Marco DiFranco, a longtime undercover officer with the Chicago Police Department, died of COVID-19 early Thursday, officials said.
His death from complications of the coronavirus is the first in the department, which has seen more than 60 confirmed cases of COVID-19.
“His sacrifice underscores the threats that are faced by public safety employees who are not, by nature of their profession, allowed to shelter in place, shelter at home,” interim Chicago Police Supt. Charlie Beck said at a City Hall news conference, where was joined by the Mayor Lori Lightfoot and Kevin Graham, president of the Fraternal Order of Police.
The 50-year-old officer, a married father of two children, was on the department since 1998 and assigned to the Narcotics Division based in the Homan Square facility. Over his career, DiFranco earned more than 150 department awards, Beck said, including the Superintendent’s Honorable Mention and a special commendation.
Officer Steve Laureto has worked with DiFranco’s brother Sal — also a Chicago police officer in narcotics. Marco DiFranco was Sal’s older brother and the reason Sal got into policing.
“He showed Sal how to treat people with respect,” Laureto said. “People in the inner city look at police as the bad guys, but if you give them respect they will give you respect back.”
Marco DiFranco was known as a “grinder,” a hardworking cop, and a “lunch-pail guy” who’d rib other officers for spending too much on fast food. His parents were from Sicily and he visited when he was younger, Laureto said.
“He liked Italian sports cars and he was a big fan of Mario Andretti,” the famous Italian-born driver.
Former Narcotics Cmdr. Jim O’Grady spotted Marco DiFranco’s talent and pulled him out of the Austin District to become an undercover cop.
“He had the ability to buy [drugs] consistently for over a decade,” Laureto said. “The burnout rate is incredible. But he was still doing it.”
DiFranco was creative in how he dressed and he “told guys you have to stick to your story and you have to become this character. To me, it’s the most dangerous job and hardest skill,” Laureto said.
Beck said DiFranco is survived by his wife and two children, ages 7 and 10. HIs family, as well as his brother, are in quarantine, Beck said.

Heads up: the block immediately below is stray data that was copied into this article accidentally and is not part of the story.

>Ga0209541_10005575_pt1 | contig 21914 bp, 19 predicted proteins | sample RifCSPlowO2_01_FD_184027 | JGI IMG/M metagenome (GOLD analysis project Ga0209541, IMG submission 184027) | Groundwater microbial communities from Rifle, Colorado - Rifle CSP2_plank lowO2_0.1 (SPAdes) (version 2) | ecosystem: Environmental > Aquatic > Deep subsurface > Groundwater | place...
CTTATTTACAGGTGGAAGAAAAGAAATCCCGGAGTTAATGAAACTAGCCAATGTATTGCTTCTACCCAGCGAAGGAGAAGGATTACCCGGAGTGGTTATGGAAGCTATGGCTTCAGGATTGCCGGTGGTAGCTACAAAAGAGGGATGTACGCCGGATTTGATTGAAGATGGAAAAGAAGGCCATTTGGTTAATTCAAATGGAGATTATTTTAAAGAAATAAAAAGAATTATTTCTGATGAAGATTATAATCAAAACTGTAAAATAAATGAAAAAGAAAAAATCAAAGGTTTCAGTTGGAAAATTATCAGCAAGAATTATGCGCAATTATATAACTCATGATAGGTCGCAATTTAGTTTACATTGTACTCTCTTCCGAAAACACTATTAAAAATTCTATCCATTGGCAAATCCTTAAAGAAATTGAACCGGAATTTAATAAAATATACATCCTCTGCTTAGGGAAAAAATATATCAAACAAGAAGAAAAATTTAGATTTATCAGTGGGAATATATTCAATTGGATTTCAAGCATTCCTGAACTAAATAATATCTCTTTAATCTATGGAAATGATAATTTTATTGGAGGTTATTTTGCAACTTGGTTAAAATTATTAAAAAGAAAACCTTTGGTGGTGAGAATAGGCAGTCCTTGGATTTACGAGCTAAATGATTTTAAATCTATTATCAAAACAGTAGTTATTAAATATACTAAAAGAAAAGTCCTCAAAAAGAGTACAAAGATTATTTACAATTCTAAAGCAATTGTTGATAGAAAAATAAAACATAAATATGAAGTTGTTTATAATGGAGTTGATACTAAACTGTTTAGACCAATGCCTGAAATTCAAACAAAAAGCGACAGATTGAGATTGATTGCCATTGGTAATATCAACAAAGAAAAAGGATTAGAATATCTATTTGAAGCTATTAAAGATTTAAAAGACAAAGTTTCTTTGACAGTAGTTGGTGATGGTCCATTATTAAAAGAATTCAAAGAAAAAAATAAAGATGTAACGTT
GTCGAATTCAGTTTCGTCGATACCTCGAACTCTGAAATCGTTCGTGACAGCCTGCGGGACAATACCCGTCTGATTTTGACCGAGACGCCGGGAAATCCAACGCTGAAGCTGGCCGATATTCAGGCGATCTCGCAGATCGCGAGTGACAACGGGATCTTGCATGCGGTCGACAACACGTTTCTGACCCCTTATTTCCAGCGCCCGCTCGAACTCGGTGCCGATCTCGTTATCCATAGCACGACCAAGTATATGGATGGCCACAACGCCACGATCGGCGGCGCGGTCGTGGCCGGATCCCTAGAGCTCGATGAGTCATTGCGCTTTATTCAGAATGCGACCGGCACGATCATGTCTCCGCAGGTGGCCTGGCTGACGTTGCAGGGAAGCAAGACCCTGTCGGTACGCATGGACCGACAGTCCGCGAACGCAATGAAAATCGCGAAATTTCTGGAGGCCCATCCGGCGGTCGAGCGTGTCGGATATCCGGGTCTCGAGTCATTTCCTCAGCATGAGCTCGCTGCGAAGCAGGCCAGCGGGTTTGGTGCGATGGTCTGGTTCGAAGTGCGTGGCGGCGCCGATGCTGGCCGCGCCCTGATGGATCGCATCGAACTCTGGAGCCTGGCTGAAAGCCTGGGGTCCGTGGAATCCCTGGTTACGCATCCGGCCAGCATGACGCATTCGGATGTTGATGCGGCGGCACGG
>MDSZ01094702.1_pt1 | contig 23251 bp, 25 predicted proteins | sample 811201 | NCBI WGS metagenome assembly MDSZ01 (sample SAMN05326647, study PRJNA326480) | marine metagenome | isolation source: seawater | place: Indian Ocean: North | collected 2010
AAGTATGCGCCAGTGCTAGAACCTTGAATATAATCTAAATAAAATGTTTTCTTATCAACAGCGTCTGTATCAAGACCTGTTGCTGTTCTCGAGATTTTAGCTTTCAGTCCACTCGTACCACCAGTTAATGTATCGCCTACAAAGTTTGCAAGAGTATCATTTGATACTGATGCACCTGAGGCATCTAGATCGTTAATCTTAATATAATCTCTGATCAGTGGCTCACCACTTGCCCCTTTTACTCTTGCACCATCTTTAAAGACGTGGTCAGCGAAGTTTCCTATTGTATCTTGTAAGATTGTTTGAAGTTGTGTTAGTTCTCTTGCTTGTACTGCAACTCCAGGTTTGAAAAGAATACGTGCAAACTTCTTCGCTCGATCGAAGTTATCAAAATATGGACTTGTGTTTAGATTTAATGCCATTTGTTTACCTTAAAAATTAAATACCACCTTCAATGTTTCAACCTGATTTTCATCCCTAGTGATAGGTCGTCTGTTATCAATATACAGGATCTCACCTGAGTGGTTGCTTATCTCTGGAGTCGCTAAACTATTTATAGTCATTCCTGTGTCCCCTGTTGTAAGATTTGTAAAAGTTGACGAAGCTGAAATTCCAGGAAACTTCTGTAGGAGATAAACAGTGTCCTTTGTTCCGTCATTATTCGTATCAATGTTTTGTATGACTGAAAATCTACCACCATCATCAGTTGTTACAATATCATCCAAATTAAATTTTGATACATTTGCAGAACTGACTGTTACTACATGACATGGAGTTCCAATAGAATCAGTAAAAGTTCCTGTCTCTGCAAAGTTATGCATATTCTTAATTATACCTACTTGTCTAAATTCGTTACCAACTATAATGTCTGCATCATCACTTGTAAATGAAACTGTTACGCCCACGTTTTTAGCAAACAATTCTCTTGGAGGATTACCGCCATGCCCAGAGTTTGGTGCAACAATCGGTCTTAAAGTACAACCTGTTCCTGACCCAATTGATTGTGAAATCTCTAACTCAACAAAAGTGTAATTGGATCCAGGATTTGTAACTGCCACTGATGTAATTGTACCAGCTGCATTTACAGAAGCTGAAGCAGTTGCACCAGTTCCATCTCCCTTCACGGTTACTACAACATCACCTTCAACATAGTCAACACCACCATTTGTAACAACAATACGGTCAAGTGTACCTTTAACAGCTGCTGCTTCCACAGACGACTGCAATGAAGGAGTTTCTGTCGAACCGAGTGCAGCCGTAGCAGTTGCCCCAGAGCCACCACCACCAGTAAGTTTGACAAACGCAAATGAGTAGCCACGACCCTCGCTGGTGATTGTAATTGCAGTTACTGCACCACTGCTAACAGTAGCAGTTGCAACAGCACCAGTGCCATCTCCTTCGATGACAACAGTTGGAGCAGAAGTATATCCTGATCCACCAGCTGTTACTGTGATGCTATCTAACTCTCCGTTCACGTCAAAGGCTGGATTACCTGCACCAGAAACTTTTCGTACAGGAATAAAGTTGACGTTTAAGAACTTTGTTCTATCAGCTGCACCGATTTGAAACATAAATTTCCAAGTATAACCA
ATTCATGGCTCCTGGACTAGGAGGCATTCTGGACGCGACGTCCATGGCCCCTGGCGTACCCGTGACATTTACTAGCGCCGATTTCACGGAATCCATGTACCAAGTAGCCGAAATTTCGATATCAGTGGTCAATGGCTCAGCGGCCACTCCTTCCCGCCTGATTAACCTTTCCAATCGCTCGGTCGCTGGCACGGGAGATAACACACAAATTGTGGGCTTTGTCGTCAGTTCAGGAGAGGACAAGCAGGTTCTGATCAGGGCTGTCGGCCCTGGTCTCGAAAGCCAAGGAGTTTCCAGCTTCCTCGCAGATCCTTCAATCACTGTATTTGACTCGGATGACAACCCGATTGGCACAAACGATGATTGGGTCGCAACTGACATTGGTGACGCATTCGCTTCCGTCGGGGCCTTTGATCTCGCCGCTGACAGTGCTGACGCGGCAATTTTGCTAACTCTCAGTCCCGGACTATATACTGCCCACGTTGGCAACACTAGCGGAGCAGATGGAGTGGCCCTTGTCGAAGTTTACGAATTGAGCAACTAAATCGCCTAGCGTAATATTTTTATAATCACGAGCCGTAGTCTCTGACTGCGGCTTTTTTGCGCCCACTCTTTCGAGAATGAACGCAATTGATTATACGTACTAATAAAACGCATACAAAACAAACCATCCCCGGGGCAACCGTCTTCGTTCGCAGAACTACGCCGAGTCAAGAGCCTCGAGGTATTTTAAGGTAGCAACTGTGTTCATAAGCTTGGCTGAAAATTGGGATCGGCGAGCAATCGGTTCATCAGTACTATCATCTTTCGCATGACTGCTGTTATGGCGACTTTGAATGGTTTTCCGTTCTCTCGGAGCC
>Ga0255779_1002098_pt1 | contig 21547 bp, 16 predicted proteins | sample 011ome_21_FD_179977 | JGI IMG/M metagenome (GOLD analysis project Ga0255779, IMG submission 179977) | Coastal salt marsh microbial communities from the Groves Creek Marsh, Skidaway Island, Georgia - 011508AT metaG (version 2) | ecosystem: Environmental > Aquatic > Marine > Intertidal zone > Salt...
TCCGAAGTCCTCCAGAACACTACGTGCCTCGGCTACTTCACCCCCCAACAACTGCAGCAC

It was not immediately clear if DiFranco’s family would receive line-of-duty death benefits.
“We’re looking at all circumstances,” Beck said. “It’s way too early to do that at this point.”
DiFranco had a pre-existing condition, cystic fibrosis, a hereditary disease that affects the lungs, Laureto said.
Laureto said DiFranco’s brother was concerned about him going to work, but he didn’t receive clearance from the department to go on medical leave so he kept working.
Ald. Nick Sposato (38th), whose Northwest Side ward is home to scores of Chicago police officers, said the officer’s death should be considered a line-of-duty death with the honors and benefits that includes.
DiFranco is the second city employee to die from the virus, Lightfoot said. On Wednesday, the mayor announced the first death of a city employee but offered no details.
She said she spoke with DiFranco’s widow and offered her condolences.
Dr. Allison Arwady, who also was at the news conference, said she knows of no other first responder in Illinois who has died of COVID-19.
DiFranco was hospitalized this past weekend. Laureto said DiFranco started feeling sick more than a week ago.
Because he worked undercover, DiFranco had minimal public contact, Beck said. Lightfoot said he was in a one-officer car.
Graham said the police union is “truly devastated” and urged officers feeling depressed to reach out to the employee-assistance program.
John Catanzara, who finished first in the first round of a recent election for president of the Fraternal Order of Police, said he fears the death could be the first of many in the ranks of the Chicago Police Department.
“The fact that we were not prepared in any way, shape or form for this is kind of ridiculous. Even if the officer did have pre-existing conditions, if we had proper masks, proper sanitizers, there could have been precautions taken much sooner for people with those conditions so they weren’t so directly exposed to this stuff,” he said.
Lightfoot said the notion that the police department was unprepared “flies in the face of the reality.” She called Catanzara someone who is “uninformed” and “unconnected” to what is going on with the crisis.
“The Chicago Police Department from the beginning of this crisis was one of the first to receive thousands of pieces of equipment,” she said.